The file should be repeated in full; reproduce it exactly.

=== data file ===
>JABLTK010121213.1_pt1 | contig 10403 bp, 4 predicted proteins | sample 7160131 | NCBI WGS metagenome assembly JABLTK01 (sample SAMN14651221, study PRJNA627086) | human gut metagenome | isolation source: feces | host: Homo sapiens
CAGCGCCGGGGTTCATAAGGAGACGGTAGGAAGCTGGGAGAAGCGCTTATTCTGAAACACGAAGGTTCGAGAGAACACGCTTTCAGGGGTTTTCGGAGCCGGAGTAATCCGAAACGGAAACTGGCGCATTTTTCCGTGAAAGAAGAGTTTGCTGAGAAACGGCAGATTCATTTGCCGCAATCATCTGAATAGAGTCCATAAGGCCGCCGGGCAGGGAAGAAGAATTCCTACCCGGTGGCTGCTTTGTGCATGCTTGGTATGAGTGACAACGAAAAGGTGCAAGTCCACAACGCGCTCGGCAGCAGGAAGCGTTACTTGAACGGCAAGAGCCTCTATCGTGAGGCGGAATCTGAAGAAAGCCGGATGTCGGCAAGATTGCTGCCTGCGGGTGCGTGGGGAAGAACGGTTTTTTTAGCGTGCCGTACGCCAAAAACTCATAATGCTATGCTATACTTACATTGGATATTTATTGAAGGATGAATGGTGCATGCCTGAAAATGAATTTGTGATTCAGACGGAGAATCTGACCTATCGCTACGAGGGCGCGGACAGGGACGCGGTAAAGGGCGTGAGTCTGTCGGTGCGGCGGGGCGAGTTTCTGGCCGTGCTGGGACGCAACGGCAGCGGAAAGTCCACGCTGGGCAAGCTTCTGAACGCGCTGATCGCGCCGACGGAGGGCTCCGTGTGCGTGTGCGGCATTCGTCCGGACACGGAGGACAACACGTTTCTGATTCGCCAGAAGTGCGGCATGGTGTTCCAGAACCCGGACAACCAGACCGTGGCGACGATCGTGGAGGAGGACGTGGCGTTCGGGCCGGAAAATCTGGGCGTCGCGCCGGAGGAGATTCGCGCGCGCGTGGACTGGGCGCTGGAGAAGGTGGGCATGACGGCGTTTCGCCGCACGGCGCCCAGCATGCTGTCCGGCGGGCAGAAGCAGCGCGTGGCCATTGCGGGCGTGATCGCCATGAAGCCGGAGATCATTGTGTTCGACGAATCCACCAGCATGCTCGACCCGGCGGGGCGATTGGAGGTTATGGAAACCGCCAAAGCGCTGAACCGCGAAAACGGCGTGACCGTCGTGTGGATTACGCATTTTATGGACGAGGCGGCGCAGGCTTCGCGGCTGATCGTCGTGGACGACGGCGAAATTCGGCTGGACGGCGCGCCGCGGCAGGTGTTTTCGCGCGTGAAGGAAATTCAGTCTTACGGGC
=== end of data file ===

>JABLTK010121213.1_pt1 | contig 10403 bp, 4 predicted proteins | sample 7160131 | NCBI WGS metagenome assembly JABLTK01 (sample SAMN14651221, study PRJNA627086) | human gut metagenome | isolation source: feces | host: Homo sapiens
CAGCGCCGGGGTTCATAAGGAGACGGTAGGAAGCTGGGAGAAGCGCTTATTCTGAAACACGAAGGTTCGAGAGAACACGCTTTCAGGGGTTTTCGGAGCCGGAGTAATCCGAAACGGAAACTGGCGCATTTTTCCGTGAAAGAAGAGTTTGCTGAGAAACGGCAGATTCATTTGCCGCAATCATCTGAATAGAGTCCATAAGGCCGCCGGGCAGGGAAGAAGAATTCCTACCCGGTGGCTGCTTTGTGCATGCTTGGTATGAGTGACAACGAAAAGGTGCAAGTCCACAACGCGCTCGGCAGCAGGAAGCGTTACTTGAACGGCAAGAGCCTCTATCGTGAGGCGGAATCTGAAGAAAGCCGGATGTCGGCAAGATTGCTGCCTGCGGGTGCGTGGGGAAGAACGGTTTTTTTAGCGTGCCGTACGCCAAAAACTCATAATGCTATGCTATACTTACATTGGATATTTATTGAAGGATGAATGGTGCATGCCTGAAAATGAATTTGTGATTCAGACGGAGAATCTGACCTATCGCTACGAGGGCGCGGACAGGGACGCGGTAAAGGGCGTGAGTCTGTCGGTGCGGCGGGGCGAGTTTCTGGCCGTGCTGGGACGCAACGGCAGCGGAAAGTCCACGCTGGGCAAGCTTCTGAACGCGCTGATCGCGCCGACGGAGGGCTCCGTGTGCGTGTGCGGCATTCGTCCGGACACGGAGGACAACACGTTTCTGATTCGCCAGAAGTGCGGCATGGTGTTCCAGAACCCGGACAACCAGACCGTGGCGACGATCGTGGAGGAGGACGTGGCGTTCGGGCCGGAAAATCTGGGCGTCGCGCCGGAGGAGATTCGCGCGCGCGTGGACTGGGCGCTGGAGAAGGTGGGCATGACGGCGTTTCGCCGCACGGCGCCCAGCATGCTGTCCGGCGGGCAGAAGCAGCGCGTGGCCATTGCGGGCGTGATCGCCATGAAGCCGGAGATCATTGTGTTCGACGAATCCACCAGCATGCTCGACCCGGCGGGGCGATTGGAGGTTATGGAAACCGCCAAAGCGCTGAACCGCGAAAACGGCGTGACCGTCGTGTGGATTACGCATTTTATGGACGAGGCGGCGCAGGCTTCGCGGCTGATCGTCGTGGACGACGGCGAAATTCGGCTGGACGGCGCGCCGCGGCAGGTGTTTTCGCGCGTGAAGGAAATTCAGTCTTACGGGC